Virtual assets businesses and the gaming industry will be brought into scope under new amendments to anti-money laundering regulations in the British Virgin Islands (BVI).

Following the public consultation on proposed amendments to the BVI's Anti-Money Laundering Regulations (the AML Regulations) and Anti-Money Laundering and Terrorist Financing Code of Practice (the AML Code), which commenced in July 2022, the BVI has now proceeded to amend the AML Regulations pursuant to the Anti-money Laundering (Amendment) Regulations, 2022 (the 2022 AML Amendment Regulations), which were gazetted on 19 August.

The 2022 AML Amendment Regulations are the first concrete outcome of the consultation process and are expected to be followed by an amended AML Code shortly.

The amendments made by the 2022 AML Amendment Regulations are aimed primarily at maintaining the BVI's compliance with the evolving international standards established by the Financial Action Task Force (FATF), but are also intended to update and clarify the current application of the legislation – in particular in the wake of the BVI's recent liberalisation measures for the gaming and gambling industry (pursuant to the Gaming and Betting Control Act 2020 (as amended)) and in light of the jurisdiction's increasing popularity as a domicile for persons engaged in blockchain and virtual assets businesses.

The AML Regulations and the AML Code legislate and/or set out, amongst other things, the due diligence procedures that certain BVI businesses and institutions are required to undertake when onboarding new clients, customers, investors or others engaging in business relations prior to offering services – in order to mitigate against the risk of involvement in criminal activities. The 2022 AML Amendment Regulations now bring gambling businesses into the scope immediately, while, as from 1 December 2022,  BVI persons engaged in certain virtual asset related businesses will also fall in scope for the first time.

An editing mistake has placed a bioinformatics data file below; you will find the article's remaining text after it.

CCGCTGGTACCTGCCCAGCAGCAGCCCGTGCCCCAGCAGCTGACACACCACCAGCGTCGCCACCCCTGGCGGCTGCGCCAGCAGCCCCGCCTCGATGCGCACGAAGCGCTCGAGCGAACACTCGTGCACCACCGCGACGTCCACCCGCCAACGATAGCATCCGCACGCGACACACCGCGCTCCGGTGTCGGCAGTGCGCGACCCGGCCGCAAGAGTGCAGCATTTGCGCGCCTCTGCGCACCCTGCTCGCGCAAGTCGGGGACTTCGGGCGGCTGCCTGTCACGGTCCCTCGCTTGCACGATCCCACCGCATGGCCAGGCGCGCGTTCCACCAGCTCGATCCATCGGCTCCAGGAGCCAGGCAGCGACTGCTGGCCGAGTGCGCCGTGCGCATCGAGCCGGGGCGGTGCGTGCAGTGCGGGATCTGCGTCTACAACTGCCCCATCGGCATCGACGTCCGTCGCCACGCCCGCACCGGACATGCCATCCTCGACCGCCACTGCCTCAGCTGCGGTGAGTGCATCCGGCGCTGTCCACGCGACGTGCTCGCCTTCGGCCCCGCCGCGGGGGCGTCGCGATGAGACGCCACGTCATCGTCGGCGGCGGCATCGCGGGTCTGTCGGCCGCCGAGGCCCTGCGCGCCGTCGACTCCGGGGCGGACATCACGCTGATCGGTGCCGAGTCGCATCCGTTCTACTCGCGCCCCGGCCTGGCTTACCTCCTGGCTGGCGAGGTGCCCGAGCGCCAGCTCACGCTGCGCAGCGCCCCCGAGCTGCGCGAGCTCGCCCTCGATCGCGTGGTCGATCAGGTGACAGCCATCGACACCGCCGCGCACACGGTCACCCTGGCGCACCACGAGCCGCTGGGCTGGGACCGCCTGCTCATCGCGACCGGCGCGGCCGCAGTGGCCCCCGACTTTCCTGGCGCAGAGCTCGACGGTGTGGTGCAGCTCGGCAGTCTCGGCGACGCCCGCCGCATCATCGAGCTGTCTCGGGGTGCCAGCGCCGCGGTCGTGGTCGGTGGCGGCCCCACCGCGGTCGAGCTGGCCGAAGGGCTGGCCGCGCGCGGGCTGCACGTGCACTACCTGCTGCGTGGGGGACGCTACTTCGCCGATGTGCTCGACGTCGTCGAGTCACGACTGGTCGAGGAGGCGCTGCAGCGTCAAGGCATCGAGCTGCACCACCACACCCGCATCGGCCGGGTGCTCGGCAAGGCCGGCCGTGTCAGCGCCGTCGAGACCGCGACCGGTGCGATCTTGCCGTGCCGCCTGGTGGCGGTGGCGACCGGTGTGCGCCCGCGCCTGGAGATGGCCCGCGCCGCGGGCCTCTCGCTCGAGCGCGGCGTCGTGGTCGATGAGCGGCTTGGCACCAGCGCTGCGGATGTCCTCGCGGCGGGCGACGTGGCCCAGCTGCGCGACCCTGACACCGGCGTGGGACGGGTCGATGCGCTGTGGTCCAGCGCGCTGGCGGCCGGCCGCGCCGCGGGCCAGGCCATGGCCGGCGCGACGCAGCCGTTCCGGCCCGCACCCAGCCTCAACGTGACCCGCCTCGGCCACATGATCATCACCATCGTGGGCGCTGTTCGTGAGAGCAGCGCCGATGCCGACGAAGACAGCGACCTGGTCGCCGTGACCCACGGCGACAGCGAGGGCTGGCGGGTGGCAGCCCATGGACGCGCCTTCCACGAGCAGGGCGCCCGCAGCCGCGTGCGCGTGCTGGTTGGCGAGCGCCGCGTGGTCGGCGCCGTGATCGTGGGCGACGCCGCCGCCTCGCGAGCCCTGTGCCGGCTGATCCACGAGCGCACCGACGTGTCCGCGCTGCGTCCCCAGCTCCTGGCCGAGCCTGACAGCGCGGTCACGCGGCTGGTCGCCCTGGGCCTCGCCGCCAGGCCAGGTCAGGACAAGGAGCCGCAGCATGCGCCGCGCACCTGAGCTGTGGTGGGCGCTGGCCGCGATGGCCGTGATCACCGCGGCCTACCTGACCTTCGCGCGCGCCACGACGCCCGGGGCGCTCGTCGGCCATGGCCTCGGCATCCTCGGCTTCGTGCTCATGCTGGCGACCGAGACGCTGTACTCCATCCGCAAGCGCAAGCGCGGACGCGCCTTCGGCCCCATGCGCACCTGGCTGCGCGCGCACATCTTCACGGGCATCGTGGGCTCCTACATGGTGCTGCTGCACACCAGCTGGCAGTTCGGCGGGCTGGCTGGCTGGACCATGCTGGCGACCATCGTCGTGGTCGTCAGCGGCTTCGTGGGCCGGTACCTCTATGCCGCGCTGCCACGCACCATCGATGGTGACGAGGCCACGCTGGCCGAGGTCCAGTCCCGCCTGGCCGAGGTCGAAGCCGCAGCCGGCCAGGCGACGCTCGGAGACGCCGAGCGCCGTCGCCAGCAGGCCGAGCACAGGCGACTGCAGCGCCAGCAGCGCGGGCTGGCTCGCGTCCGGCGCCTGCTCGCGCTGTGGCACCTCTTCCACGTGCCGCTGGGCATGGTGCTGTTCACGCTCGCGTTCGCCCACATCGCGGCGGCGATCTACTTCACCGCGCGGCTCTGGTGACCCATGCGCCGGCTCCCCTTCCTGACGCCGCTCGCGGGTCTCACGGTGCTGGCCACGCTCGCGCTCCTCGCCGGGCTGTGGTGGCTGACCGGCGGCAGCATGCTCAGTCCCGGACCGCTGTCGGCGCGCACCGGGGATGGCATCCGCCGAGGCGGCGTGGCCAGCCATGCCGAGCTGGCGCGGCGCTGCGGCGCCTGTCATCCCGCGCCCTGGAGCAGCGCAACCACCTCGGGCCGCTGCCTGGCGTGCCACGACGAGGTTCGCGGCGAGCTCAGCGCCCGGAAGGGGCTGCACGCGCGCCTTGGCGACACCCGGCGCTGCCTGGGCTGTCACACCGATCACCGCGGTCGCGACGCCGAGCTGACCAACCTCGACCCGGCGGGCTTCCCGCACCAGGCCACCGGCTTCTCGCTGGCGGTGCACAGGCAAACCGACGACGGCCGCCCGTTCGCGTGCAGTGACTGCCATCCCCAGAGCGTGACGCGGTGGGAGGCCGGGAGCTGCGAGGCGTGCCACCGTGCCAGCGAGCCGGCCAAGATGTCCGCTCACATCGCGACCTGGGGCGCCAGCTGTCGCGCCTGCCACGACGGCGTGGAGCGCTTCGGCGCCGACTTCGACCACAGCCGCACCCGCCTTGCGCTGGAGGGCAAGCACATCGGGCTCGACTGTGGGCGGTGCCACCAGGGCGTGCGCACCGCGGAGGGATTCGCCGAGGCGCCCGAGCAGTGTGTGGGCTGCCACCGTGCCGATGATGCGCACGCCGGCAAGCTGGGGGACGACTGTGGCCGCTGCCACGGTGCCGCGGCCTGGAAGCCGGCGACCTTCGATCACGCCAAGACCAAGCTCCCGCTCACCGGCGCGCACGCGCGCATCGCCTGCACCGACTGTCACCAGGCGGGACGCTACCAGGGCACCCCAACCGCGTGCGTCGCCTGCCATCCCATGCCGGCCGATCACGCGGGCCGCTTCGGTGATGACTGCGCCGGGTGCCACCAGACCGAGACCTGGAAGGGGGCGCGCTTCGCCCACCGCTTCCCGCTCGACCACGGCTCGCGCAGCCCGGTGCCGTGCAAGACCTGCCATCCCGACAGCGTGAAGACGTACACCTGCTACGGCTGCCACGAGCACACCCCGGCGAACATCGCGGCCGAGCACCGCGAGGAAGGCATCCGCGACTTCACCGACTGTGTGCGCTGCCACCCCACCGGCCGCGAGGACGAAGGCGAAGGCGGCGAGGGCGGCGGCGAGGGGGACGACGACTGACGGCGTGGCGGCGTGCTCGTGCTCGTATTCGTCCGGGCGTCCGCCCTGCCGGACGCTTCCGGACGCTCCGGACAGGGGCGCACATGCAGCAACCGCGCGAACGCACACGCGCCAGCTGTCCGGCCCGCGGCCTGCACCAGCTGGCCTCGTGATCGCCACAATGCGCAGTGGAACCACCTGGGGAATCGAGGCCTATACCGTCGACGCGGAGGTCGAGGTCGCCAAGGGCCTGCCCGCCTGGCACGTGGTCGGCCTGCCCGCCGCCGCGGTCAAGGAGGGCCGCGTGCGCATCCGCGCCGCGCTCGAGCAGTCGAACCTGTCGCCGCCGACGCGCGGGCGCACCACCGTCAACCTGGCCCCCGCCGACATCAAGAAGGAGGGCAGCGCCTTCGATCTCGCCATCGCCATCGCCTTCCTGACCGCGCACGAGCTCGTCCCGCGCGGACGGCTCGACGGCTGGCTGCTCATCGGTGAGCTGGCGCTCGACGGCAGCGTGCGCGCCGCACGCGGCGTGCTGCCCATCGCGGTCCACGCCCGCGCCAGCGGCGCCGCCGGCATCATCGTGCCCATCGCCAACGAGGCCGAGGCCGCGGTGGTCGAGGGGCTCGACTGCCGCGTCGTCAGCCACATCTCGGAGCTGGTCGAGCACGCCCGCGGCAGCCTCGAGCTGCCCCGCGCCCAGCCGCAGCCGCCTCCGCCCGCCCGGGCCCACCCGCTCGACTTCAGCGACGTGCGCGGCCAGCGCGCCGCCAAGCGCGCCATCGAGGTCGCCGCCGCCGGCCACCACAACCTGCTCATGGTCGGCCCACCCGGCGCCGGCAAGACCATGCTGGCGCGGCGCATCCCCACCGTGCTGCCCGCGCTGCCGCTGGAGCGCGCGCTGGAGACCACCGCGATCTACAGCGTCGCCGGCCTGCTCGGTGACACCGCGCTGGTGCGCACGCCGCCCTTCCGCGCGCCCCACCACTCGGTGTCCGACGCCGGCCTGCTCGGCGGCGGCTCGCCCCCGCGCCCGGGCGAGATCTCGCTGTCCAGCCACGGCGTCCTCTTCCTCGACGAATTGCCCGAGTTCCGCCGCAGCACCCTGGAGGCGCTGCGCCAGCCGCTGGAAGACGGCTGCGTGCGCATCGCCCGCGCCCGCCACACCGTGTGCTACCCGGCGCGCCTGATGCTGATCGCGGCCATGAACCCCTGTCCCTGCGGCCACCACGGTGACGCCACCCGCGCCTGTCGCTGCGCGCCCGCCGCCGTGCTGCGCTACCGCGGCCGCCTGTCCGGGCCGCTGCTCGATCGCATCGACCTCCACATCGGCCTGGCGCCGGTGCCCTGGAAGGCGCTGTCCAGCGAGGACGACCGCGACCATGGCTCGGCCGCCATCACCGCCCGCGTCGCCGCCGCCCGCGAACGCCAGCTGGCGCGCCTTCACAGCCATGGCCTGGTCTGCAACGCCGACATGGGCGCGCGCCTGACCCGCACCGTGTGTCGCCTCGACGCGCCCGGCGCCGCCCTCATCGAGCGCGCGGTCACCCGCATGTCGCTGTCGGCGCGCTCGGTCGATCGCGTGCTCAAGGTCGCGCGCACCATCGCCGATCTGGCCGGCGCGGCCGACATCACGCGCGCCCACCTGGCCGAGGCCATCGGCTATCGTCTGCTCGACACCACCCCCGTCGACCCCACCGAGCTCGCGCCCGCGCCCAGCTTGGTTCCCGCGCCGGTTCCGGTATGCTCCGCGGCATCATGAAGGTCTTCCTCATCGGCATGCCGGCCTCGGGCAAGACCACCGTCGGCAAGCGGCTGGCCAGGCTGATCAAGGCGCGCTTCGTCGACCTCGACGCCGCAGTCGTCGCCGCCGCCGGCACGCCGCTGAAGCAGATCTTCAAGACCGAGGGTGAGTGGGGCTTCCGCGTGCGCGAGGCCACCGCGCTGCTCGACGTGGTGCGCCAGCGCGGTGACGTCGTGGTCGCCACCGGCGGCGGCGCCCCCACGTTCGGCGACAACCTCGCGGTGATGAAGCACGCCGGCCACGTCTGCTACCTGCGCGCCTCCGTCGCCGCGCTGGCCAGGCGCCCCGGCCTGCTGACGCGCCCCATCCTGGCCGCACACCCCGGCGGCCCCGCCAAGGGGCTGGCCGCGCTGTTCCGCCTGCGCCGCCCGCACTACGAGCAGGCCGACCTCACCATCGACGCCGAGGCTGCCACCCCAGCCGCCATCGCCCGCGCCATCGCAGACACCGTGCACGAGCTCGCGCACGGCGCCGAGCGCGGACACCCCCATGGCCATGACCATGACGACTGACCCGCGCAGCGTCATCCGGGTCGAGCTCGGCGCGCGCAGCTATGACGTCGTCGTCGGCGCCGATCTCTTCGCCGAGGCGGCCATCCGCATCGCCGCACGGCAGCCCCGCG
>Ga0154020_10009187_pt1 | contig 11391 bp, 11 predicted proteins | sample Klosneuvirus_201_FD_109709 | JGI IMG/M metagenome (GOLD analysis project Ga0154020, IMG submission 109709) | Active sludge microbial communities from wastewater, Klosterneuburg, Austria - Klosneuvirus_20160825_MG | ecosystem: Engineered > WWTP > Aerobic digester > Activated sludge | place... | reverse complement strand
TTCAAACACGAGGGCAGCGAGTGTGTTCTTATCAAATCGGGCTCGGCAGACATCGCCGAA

Previously, as many types of crypto and blockchain related businesses did not come within the scope of existing BVI financial services regulatory legislation, strictly speaking their operations were not subject to the statutory due diligence procedures and controls established by the AML Regulations and AML Code, albeit that many did and do comply with those same rules on a voluntary basis nevertheless and industry consensus and best practice has long been that they should. As from 1 December 2022 compliance shall be legally required for those conducting certain types of virtual assets businesses where transaction values exceed US$ 1,000.

The application of the AML Regulations to virtual assets businesses and services is an expected pre-cursor to the introduction of more specific virtual assets regulatory legislation in the BVI towards the end of the year. As soon as the form of that new legislation is more widely released (to date it has not been), we will publish further updates. We will also issue a further update when the updated and amended version of the AML Code is released.

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